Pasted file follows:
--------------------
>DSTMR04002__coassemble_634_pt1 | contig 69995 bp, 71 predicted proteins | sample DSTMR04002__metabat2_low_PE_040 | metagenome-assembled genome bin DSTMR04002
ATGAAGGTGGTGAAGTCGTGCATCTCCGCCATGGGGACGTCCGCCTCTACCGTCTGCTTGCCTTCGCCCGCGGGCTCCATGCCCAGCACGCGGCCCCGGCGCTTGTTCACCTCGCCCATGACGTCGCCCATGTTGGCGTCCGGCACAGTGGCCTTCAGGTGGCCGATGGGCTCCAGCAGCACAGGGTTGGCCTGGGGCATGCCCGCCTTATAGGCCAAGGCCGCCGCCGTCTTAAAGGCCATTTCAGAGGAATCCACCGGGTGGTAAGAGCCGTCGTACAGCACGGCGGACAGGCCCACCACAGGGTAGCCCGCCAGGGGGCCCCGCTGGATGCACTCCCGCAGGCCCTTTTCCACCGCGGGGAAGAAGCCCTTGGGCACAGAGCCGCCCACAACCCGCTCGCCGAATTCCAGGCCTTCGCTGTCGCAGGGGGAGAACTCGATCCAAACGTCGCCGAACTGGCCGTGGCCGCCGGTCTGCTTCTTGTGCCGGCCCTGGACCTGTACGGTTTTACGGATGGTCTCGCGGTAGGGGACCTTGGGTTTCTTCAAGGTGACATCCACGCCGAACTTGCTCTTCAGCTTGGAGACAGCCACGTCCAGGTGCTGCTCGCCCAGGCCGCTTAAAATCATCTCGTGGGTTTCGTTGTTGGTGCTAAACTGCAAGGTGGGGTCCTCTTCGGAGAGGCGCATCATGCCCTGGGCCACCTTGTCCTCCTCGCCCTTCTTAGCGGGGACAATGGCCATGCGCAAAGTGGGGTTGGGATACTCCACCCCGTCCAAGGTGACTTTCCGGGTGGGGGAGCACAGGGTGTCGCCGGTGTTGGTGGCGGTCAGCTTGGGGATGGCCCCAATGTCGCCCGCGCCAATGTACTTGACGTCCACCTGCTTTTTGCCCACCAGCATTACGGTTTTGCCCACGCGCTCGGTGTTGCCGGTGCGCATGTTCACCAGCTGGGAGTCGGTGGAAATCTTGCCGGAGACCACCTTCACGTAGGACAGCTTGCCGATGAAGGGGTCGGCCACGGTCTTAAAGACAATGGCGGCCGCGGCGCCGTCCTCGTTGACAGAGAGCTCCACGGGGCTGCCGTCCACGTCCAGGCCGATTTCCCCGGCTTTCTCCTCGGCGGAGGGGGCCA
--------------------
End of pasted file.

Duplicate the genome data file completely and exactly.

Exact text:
>DSTMR04002__coassemble_634_pt1 | contig 69995 bp, 71 predicted proteins | sample DSTMR04002__metabat2_low_PE_040 | metagenome-assembled genome bin DSTMR04002
ATGAAGGTGGTGAAGTCGTGCATCTCCGCCATGGGGACGTCCGCCTCTACCGTCTGCTTGCCTTCGCCCGCGGGCTCCATGCCCAGCACGCGGCCCCGGCGCTTGTTCACCTCGCCCATGACGTCGCCCATGTTGGCGTCCGGCACAGTGGCCTTCAGGTGGCCGATGGGCTCCAGCAGCACAGGGTTGGCCTGGGGCATGCCCGCCTTATAGGCCAAGGCCGCCGCCGTCTTAAAGGCCATTTCAGAGGAATCCACCGGGTGGTAAGAGCCGTCGTACAGCACGGCGGACAGGCCCACCACAGGGTAGCCCGCCAGGGGGCCCCGCTGGATGCACTCCCGCAGGCCCTTTTCCACCGCGGGGAAGAAGCCCTTGGGCACAGAGCCGCCCACAACCCGCTCGCCGAATTCCAGGCCTTCGCTGTCGCAGGGGGAGAACTCGATCCAAACGTCGCCGAACTGGCCGTGGCCGCCGGTCTGCTTCTTGTGCCGGCCCTGGACCTGTACGGTTTTACGGATGGTCTCGCGGTAGGGGACCTTGGGTTTCTTCAAGGTGACATCCACGCCGAACTTGCTCTTCAGCTTGGAGACAGCCACGTCCAGGTGCTGCTCGCCCAGGCCGCTTAAAATCATCTCGTGGGTTTCGTTGTTGGTGCTAAACTGCAAGGTGGGGTCCTCTTCGGAGAGGCGCATCATGCCCTGGGCCACCTTGTCCTCCTCGCCCTTCTTAGCGGGGACAATGGCCATGCGCAAAGTGGGGTTGGGATACTCCACCCCGTCCAAGGTGACTTTCCGGGTGGGGGAGCACAGGGTGTCGCCGGTGTTGGTGGCGGTCAGCTTGGGGATGGCCCCAATGTCGCCCGCGCCAATGTACTTGACGTCCACCTGCTTTTTGCCCACCAGCATTACGGTTTTGCCCACGCGCTCGGTGTTGCCGGTGCGCATGTTCACCAGCTGGGAGTCGGTGGAAATCTTGCCGGAGACCACCTTCACGTAGGACAGCTTGCCGATGAAGGGGTCGGCCACGGTCTTAAAGACAATGGCGGCCGCGGCGCCGTCCTCGTTGACAGAGAGCTCCACGGGGCTGCCGTCCACGTCCAGGCCGATTTCCCCGGCTTTCTCCTCGGCGGAGGGGGCCA